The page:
PARIS (AP) — Emmanuel Macron has found an important ally in his bid to become the next French president.
The centrist independent candidate got the backing of former Paris Mayor Betrand Delanoe, a prominent Socialist figure who won't support the party's official nominee, Benoit Hamon.
Speaking on France Inter radio on Wednesday, Delanoe said supporting Macron is the best way to ensure the far-right won't win the election.
Opinion polls suggest that far-right leader Marine Le Pen and Macron will come out on top in the first-round vote on April 23. The top two go on to compete in the May 7 presidential runoff.
"Maybe in two months the ideology and methods of the far right will rule France. It's haunting me," Delanoe said. "I think we must all ask ourselves the question of our vote in the first round to avoid a disaster in the second round."
Delanoe praised measures in favor of "social justice" in Macron's platform, and said Hamon is struggling to unite the left with his radical proposals. If elected, Hamon has pledged to introduce a universal income to all citizens, a measure that has been criticized by many as too expensive for taxpayers and unrealistic.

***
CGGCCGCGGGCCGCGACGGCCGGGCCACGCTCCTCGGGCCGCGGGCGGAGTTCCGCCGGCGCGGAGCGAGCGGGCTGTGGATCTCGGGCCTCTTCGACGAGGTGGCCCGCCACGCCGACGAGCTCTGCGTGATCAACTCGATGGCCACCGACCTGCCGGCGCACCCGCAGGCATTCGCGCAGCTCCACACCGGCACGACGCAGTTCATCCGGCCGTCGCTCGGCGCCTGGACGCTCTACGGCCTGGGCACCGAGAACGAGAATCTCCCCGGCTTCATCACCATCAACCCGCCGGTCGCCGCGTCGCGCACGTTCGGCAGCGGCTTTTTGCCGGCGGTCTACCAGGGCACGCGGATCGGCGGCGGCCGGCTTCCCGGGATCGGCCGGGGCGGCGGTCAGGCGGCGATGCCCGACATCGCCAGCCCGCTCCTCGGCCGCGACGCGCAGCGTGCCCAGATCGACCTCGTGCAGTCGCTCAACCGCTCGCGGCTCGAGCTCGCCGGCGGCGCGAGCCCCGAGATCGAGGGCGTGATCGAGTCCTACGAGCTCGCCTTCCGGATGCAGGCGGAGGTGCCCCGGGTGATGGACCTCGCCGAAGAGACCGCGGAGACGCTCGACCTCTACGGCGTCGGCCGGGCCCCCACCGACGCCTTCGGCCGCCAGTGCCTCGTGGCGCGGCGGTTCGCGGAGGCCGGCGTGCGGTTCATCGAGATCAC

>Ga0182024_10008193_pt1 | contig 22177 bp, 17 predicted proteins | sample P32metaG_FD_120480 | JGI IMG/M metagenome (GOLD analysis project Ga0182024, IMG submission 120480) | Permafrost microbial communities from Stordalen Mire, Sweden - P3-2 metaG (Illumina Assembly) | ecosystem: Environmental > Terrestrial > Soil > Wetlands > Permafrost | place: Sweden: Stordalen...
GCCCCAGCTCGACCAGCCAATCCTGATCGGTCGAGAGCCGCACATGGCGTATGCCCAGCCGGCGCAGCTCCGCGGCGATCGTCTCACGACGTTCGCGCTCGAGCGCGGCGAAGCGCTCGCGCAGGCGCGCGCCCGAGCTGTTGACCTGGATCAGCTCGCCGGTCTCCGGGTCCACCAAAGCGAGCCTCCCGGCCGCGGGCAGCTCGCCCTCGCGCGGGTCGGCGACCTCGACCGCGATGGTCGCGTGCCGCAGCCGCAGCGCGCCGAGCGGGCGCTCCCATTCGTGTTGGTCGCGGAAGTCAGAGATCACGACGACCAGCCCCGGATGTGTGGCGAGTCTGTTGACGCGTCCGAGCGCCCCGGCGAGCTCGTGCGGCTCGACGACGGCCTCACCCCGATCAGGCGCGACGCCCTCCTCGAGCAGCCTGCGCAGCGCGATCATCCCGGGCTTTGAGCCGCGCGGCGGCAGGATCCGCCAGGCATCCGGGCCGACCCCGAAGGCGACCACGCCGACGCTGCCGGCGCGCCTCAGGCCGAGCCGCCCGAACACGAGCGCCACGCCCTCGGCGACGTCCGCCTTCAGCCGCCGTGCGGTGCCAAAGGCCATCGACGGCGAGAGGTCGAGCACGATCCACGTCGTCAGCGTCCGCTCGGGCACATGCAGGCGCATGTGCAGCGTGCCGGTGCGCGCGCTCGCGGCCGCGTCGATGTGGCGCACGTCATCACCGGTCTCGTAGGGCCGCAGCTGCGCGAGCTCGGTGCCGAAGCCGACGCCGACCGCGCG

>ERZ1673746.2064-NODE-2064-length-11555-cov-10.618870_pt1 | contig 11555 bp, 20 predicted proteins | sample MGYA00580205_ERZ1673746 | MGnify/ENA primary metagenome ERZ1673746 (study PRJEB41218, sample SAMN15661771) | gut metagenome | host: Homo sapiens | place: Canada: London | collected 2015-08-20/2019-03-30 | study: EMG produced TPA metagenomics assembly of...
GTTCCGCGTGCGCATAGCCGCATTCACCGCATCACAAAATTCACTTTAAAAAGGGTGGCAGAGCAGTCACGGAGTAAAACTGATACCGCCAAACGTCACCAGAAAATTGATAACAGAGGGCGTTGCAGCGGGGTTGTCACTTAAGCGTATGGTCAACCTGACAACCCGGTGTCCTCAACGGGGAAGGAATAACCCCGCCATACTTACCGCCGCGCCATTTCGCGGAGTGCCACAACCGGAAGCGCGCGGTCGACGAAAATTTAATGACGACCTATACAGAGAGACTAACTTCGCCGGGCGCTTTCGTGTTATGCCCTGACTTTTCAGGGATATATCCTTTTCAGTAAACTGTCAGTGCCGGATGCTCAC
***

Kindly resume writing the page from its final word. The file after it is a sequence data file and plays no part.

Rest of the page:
"I think that his platform is dangerous because it does not bring the left together," Delanoe said, insisting that he remains on good terms with Hamon. "Also because, from a philosophical standpoint, in its approach to work, it is unable to produce real social progress."
Several other Socialist politicians, including lawmakers and mayors, have publicly announced that they will back Macron.
A telegenic 39-year-old former investment banker, Macron resigned as economy minister last summer, breaking away from unpopular Socialist president Francois Hollande, who declined to seek a second term.